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O-o, say can you sing?

March 20, 2005|by CANDICE BOSELY

martinsburg@herald-mail.com

HALFWAY - Some of those who performed the national anthem Saturday sang the wrong words or stumbled over the lyrics and lost their place, creating an awkward silence.

One performer didn't sing a single word, but still managed to woo the crowd.

Melissa Lloyd, a senior at North Hagerstown High School, played the anthem on her trumpet. After she finished and walked off the stage, a man whispered "outstanding" to her as she passed him. A woman applauded and commented to her companion, "That one I loved."

Lloyd was among 64 people who performed the anthem, but was the only one who did not sing it. Around 40 people likely will be selected to perform at a Hagerstown Suns home game, an employee with the team said.

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The tryouts were held in the food court at Valley Mall.

Performers ranged in age from 7 to 60, said WAYZ disc jockey Dave Carmichael, who emceed.

Danielle Gaines, 13, of Hagerstown, has sung the anthem twice at Suns games. She said she's more nervous during the tryouts than at the baseball game because she has more confidence in her ability by then.

"I'm still shaking, but I try to sing my best," Gaines said after her performance.

Lloyd - the trumpeter - said she has not auditioned before for a Suns game, but thought she would give it a try.

"It's something different. I just think it would be a fun thing to do," said Lloyd, 17, who recently was named a member of the Maryland All-State Band.

"I have a talent, so I'm going to share it obviously, but I'm not looking to go pro anytime soon," she said.

Colin Banks, a fifth-grader at Orchard View Intermediate School in Berkeley County, W.Va., was accompanied by his mother and his music teacher.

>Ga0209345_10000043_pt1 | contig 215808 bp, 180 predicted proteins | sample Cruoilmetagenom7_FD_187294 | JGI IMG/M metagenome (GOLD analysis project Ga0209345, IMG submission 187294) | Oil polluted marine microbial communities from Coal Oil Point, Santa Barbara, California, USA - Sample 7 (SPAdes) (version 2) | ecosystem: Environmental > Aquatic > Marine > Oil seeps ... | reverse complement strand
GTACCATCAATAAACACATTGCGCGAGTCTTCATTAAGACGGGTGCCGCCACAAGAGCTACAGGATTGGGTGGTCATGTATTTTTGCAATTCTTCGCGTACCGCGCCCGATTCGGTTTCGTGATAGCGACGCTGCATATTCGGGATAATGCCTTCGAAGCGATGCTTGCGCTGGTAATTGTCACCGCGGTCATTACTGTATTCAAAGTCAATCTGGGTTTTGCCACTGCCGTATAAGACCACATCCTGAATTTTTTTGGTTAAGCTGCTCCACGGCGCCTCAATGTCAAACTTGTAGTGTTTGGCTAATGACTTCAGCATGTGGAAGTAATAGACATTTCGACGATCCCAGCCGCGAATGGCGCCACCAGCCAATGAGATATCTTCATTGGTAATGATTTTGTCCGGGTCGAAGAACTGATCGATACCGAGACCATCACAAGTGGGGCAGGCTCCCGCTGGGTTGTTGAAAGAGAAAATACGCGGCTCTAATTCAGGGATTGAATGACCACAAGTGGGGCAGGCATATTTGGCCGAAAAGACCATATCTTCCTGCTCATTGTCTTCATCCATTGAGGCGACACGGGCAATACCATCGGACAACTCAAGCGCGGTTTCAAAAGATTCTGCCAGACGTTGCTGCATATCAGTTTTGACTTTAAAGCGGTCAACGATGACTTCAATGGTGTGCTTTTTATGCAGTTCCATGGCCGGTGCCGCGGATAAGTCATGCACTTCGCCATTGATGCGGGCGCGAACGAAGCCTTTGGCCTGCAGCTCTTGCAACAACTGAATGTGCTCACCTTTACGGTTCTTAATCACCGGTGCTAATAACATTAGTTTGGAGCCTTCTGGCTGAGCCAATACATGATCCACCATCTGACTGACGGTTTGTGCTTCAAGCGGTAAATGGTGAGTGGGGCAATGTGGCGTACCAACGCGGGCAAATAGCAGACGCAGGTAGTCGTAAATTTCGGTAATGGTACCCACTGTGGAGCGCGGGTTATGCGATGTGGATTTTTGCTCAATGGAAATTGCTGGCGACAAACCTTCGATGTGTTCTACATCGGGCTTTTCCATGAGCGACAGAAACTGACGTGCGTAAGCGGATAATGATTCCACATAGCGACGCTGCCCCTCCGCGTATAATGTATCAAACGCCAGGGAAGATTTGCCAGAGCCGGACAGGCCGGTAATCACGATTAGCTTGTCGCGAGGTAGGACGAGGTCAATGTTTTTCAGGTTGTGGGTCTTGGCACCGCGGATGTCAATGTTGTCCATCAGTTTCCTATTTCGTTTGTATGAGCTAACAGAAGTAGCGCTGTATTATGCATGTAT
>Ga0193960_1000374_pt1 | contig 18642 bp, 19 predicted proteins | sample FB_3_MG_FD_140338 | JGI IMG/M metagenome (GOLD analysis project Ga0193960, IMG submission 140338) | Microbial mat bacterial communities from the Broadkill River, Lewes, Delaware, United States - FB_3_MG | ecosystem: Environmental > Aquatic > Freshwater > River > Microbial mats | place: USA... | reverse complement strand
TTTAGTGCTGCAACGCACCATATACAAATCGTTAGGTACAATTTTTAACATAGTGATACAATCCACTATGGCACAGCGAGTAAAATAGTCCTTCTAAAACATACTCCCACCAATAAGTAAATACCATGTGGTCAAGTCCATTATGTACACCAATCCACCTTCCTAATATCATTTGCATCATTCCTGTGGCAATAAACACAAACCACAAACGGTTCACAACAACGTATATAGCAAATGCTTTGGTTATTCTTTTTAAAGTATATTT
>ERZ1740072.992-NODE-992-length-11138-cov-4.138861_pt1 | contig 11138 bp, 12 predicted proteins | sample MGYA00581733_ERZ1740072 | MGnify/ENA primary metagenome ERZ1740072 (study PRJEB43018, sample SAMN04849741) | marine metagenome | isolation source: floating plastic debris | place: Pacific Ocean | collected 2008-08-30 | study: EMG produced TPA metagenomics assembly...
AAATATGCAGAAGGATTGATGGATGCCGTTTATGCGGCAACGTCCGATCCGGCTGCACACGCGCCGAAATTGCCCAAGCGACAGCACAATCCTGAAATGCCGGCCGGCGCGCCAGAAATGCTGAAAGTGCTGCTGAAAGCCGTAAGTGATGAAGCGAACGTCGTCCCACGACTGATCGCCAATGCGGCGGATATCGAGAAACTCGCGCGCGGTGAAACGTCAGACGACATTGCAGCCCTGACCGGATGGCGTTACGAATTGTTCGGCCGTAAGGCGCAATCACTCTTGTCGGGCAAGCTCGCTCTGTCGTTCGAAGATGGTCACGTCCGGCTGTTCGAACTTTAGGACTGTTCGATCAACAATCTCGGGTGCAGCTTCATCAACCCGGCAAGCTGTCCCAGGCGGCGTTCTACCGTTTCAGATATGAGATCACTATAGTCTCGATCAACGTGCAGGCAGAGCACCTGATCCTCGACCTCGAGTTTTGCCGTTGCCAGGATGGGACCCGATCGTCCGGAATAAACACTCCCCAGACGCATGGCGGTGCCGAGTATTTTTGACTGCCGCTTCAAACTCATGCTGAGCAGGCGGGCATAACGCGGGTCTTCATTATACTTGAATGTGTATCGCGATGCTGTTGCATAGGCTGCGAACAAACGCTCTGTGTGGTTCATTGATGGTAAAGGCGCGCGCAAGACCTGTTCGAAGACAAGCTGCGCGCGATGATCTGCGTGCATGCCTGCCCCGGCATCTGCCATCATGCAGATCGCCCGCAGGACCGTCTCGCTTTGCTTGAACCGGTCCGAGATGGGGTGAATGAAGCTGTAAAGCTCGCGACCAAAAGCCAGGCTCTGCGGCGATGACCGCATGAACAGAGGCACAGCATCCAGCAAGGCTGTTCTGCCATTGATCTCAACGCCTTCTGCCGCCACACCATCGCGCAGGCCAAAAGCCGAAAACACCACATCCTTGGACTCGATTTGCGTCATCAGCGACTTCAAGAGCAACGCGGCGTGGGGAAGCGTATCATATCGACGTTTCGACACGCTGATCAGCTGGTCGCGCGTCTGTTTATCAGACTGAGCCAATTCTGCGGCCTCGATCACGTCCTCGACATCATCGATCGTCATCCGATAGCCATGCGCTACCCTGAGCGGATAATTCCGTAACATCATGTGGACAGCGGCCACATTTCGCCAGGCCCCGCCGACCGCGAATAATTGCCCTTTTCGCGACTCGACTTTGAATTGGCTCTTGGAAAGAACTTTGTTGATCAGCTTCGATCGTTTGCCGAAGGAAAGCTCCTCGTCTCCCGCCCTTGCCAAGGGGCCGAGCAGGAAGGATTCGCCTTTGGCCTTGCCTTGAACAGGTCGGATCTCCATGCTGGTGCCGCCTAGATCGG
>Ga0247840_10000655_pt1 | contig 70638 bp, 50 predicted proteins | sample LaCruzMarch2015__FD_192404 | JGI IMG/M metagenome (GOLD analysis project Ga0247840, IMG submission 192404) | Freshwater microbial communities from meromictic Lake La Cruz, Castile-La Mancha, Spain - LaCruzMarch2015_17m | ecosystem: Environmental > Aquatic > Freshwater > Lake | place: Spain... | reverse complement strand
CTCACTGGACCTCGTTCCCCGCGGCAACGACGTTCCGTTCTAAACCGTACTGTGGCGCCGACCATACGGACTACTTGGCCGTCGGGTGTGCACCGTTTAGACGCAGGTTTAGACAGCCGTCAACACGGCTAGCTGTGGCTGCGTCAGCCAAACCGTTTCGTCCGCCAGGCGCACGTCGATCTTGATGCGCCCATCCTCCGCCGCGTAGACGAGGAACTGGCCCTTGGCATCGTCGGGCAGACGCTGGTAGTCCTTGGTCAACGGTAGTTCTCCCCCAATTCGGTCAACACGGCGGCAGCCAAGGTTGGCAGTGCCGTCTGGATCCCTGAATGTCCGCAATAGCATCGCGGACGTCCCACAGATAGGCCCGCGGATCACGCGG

"I enjoy singing and I like to sing in front of people," he said.

Banks, 11, stood confidently in front of the judges as he sang, one hand casually in his pocket.

"He did great. I'm very proud of him," said Melissa Crowley, Banks' music teacher. She said Colin is easy to work with and has a clear voice.

For Banks, singing the national anthem in the morning might have been a chance to warm up his vocal chords. About four hours after he sang, he had another performance with his school's show choir.

If Banks, a baseball fan, is chosen to perform, he should be happy to hear that performers and their families receive free tickets to the game at which they sing, Suns General Manager Kurt Landes said.

The Suns have 70 home games, the first being their season opener on April 7. Tickets for games go on sale Monday.

"It's always fun to see everyone try out, especially - I'm not a judge - but the kids," Landes said after the tryouts ended. "They may not sound as good, but they're just as popular."

Unlike in past years, this year more children than adults seemed to perform, Landes said.

He said the younger performers very well could find themselves singing on the baseball diamond.

"They have just as fair a shot as anyone else," he said, adding that 40 to 50 performers from the tryouts will be asked to perform at a game.

Three judges evaluated the performers, scoring them for sound quality, accuracy and stage presence.

Hundreds of other unofficial judges - those eating lunch at the food court - had their own methods to gauge the performances. Some performances garnered loud applause or even cheers, while at least one singer received little more than a smattering of light hand claps.

Those who did not already know the lyrics to the anthem should have learned by the time they finished eating.

Carmichael laughed when asked whether he was tired of hearing the song, after listening to it more than 60 times.

"You can never hear the national anthem enough. Isn't that the politically correct answer?" he said.

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